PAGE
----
Programming from channels including USA, TNT and MTV would be streamed to subscribers–not to the general public–and would be place-shiftable to wherever the subscriber is located without extra charge. With advertising, of course. Comcast CEO Brian Roberts noted “online video is our friend, not our enemy.”
That sounds like remarkable thinking coming from an organization that viewed online streaming video, whether legal or not, as a radical inversion of a business model that’s been in place for decades. The TV industry is used to having very tight control over what is broadcast to whom, at which times–and giving the consumer choice over that is antithetical to the prime-time driven business model. But is this a move made by choice, or is this an inevitable outcome forced by digital competition?
The answer can be seen in another, smaller move that occurred this week. The CEO of Hulu, Jason Kilar, published a blog post announcing that his company was severing links with an up-and-coming media center software provider called Boxee. The software allows you to gather up all of your personal videos, and combines them into one interface alongside videos from Hulu, Netflix, ABC, CBS, Comedy Central and others. Plenty of tech-savvy folks had decided to cut out cable for good by installing Boxee on an Apple TV media center. So why did Hulu decide to stop working with Boxee? Because the TV networks that Hulu relies on for business demanded it.
Wait a second, didn’t we just hear Comcast’s CEO say online video was “our friend” and not the enemy? It seems that the networks lack the confidence to compete in the open marketplace for dominance against Boxee and its ilk. Remember not so long ag when TiVo was going to kill television? Now every cable company distributes its own, vastly inferior digital video recorder to customers while TiVo continues to eek out an existence.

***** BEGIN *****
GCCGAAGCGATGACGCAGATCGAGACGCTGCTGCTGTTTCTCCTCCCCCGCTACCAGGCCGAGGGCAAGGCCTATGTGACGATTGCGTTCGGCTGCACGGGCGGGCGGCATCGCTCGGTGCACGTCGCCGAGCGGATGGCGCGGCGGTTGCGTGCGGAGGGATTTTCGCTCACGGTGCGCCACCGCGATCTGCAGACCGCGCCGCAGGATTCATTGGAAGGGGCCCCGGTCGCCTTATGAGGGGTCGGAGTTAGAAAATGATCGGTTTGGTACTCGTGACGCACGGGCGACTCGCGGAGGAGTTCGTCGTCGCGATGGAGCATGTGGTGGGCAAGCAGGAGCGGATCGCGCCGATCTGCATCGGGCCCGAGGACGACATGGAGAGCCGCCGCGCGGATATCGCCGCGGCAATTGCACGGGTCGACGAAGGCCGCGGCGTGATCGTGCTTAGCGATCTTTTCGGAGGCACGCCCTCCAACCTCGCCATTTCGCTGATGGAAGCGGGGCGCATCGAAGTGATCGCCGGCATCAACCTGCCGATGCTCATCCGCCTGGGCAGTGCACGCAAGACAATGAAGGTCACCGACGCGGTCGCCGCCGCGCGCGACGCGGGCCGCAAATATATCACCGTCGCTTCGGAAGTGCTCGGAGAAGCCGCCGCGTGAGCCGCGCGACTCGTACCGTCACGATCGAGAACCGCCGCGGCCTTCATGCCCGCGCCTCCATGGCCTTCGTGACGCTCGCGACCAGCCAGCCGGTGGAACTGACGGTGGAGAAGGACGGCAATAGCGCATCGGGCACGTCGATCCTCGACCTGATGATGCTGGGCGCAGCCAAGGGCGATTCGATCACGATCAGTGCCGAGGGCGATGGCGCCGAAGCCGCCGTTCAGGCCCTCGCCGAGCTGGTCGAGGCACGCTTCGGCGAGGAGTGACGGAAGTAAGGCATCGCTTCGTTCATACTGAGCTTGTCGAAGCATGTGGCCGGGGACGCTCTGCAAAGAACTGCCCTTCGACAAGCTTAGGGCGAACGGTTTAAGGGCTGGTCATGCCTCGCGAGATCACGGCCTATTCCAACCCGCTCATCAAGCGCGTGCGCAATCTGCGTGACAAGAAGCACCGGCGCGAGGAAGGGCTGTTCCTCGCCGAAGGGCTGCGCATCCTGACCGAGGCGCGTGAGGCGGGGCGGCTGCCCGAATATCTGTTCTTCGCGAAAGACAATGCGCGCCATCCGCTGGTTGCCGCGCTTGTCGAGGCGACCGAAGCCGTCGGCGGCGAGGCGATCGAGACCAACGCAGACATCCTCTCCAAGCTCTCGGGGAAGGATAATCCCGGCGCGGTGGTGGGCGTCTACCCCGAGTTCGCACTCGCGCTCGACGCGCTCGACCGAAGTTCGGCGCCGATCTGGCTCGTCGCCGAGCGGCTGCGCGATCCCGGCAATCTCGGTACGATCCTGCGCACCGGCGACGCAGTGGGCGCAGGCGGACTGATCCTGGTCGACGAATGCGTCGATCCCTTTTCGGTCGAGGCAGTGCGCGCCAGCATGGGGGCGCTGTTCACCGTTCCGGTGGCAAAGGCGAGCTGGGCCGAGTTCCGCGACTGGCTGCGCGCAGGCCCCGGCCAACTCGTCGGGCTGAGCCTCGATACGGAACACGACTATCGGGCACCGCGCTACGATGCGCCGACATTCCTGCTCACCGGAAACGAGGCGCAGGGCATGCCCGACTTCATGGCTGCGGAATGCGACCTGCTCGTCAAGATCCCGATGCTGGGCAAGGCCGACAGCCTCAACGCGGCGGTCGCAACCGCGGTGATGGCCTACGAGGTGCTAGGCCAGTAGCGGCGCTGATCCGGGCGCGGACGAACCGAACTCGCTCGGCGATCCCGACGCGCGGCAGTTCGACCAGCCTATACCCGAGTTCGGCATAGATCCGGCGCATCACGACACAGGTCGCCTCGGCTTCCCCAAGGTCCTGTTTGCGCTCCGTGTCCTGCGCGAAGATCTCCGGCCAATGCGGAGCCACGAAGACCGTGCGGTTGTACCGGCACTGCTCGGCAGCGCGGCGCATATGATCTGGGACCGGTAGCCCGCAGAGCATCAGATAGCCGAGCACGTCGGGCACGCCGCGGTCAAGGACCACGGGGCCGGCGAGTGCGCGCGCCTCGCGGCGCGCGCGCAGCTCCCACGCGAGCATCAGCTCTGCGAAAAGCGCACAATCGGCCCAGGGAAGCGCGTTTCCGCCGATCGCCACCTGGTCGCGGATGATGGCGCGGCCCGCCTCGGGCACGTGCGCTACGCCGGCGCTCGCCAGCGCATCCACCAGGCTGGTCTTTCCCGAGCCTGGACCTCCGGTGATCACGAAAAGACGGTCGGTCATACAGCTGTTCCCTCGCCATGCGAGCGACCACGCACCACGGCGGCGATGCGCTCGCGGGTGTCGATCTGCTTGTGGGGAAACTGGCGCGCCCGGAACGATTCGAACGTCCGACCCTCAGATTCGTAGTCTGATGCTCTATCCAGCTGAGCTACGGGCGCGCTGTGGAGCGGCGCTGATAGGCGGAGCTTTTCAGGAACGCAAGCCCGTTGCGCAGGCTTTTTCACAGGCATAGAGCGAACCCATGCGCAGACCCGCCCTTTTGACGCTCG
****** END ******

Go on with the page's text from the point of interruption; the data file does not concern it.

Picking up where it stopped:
I’m writing to address some items in the Cable TV Muscles into Internet Distribution, Remains Scared of Competition story.
First of all, the title. What was announced in the WSJ this morning is not about competition, it is about bringing more content to customers and working with our programmers to help them sustain a business model that enables them to continue making great content.
The claim is also made that we view online streaming video as “a radical inversion of a business model that’s been in place for decades.” Last year we launched our own video streaming website called Fancast.com, so we clearly don’t see this as an inversion of the business model, rather, we see streaming video as a complement to what is offered on television as many viewers like to catch up with content online.
The idea behind (what we are calling for now) “OnDemand Online” is that consumers will have access to the content they already pay for on more than just one platform, and the programmers will be able to rely on a secure distribution of their content that costs a lot of money to create.
– Kate Noel, Comcast Spokesperson